"I want to thank a number of people who have expressed similar concerns. Mary Bono's office is in touch with (Department of Transportation) Secretary LaHood in Washington, D.C., has written a letter of concern, and she's represented here today by her able assistant Marc Troast in the front row there.
"I know that Assemblyman Nestande has called for some hearings in the desert. (State) Senator Emmerson is involved," Benoit said. "He was actually caught in the event also, leaving the desert. So there was a lot of concern, and justifiably so.
"Before we get into the presentations, I'd just like to say: this isn't the first time and it won't be the last. But we've got to do better. Two years ago we had an incident and I called Caltrans and I want to say to Ray Wolfe's credit, he moved heaven and earth. Well, no maybe some jersey barriers.
"He moved some jersey barriers into place on I-10, that are there now and we could actually, depending upon where the accident occurred, because of his proactive response to the last one, move those barriers out and move traffic to the opposite side for a period of time, if that was an option," Benoit said.
"It was not an option in this case because this event wasn't an accident. This event occurred a little further to the west and therefore was . . . in the area where there are no bypasses.
"We are working on other opportunities in the Pass . . . we have a proposal to put out to contract, efforts to begin the Hargrave to Apache Trail work on the south side of the freeway to add capacity for bypass," Benoit said.
"We are working with the Morongo Indian Tribe, who I understand have been contacted subsequent to this event, are extremely willing to allow in emergencies use of their tribal lands to the north. We're going to work on possibly improving a roadway through there.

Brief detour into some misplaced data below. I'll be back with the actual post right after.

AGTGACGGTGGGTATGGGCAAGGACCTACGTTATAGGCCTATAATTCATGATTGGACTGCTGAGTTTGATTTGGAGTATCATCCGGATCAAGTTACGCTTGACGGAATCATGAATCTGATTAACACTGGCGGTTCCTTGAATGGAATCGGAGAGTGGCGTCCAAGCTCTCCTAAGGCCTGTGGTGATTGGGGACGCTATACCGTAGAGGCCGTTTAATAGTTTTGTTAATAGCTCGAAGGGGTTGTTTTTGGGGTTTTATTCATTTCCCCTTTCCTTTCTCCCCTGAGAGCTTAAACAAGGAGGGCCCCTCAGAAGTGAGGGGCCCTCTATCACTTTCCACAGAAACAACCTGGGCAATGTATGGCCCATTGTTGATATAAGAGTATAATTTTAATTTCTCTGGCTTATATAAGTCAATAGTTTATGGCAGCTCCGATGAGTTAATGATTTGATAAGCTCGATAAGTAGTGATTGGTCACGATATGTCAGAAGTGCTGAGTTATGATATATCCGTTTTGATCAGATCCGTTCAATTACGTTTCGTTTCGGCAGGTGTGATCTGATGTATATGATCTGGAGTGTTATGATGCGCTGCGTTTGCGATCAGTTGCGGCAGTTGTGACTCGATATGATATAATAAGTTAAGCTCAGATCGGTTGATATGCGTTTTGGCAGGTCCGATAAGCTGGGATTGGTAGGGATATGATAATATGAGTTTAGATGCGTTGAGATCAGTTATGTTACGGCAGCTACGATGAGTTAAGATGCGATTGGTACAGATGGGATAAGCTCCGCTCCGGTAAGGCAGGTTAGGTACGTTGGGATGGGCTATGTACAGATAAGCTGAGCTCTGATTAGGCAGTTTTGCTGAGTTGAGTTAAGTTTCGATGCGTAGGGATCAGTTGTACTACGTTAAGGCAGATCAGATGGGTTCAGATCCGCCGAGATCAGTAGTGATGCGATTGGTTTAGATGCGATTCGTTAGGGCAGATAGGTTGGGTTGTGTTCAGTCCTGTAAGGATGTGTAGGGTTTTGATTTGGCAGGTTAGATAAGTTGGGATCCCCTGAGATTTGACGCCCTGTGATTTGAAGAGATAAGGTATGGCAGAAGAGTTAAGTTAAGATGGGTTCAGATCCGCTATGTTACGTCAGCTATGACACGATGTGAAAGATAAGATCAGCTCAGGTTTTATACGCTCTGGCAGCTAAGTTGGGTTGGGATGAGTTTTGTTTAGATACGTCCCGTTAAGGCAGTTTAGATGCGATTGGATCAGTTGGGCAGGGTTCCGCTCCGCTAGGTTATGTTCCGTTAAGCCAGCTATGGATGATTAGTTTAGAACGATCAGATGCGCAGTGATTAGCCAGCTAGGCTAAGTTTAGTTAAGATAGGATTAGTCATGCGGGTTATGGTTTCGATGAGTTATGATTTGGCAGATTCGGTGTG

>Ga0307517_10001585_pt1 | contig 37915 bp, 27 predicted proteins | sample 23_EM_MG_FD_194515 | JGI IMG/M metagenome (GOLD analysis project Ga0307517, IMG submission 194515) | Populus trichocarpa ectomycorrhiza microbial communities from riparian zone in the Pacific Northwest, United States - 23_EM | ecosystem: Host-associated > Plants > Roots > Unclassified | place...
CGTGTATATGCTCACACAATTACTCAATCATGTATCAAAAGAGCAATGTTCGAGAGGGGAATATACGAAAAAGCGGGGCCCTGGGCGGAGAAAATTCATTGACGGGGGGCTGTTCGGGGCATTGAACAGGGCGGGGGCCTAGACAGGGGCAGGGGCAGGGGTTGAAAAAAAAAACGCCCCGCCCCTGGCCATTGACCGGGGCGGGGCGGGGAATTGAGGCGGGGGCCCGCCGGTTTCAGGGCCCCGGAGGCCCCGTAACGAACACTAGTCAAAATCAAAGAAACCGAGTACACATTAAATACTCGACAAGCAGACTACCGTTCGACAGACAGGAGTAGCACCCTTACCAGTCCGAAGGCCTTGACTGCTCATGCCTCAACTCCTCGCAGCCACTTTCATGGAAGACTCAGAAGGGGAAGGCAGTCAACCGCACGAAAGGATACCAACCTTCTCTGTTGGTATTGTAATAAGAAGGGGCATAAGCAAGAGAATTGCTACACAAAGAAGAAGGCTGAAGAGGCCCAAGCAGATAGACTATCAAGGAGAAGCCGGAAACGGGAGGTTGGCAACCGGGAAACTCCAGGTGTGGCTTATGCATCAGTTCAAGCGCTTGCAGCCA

"But it's worth noting that there's still going to be problems," Benoit said. "The unique geography and the traffic patterns that we see in this particular area wil continue to create potential for huge backups.
"This occurred where people were actually getting off and going through and using the city streets in Banning. And someone asked 'Why do you end up with a 15-mile backup when you've got city streets that you can use as an alternative?'
"Well, think of it in terms of trying to put the contents of a fire hose through a straw. It's just not going to work. You got too many vehicles coming back to L.A., from Arizona, from the desert, and it's just too huge, the traffic," Benoit said.
"And so the one thing we can do, that we didn't do well in this incident, is communicate better to those who are coming, 'Stay in the desert and have dinner.' Many could have enjoyed a much better day, had they gotten better word.
"So I reached out immediately after the incident and got immediate positive responses from several people who are here today, and I'm going to ask them to come up and give us a little more background on what's happened since then," Benoit said.
"We have Ray Wolfe, the district director from Caltrans. Bob Clark, assistant chief, Border Division CHP, and Greg Peck, the local area commander on scene, and I'd ask them all to step forward now if they haven't fled the building.
"No, they're here. Yes. Come on up. While they're coming up I'd like to say these gentlemen and I met with the hospitality industry last Wednesday in the San Gorgonio Pass," Benoit said.
"The desert group of the hospitality industry reached out to me and said if they had gotten the word, they could have put the word out at their concierge desks and other places in town. We had a very productive meeting.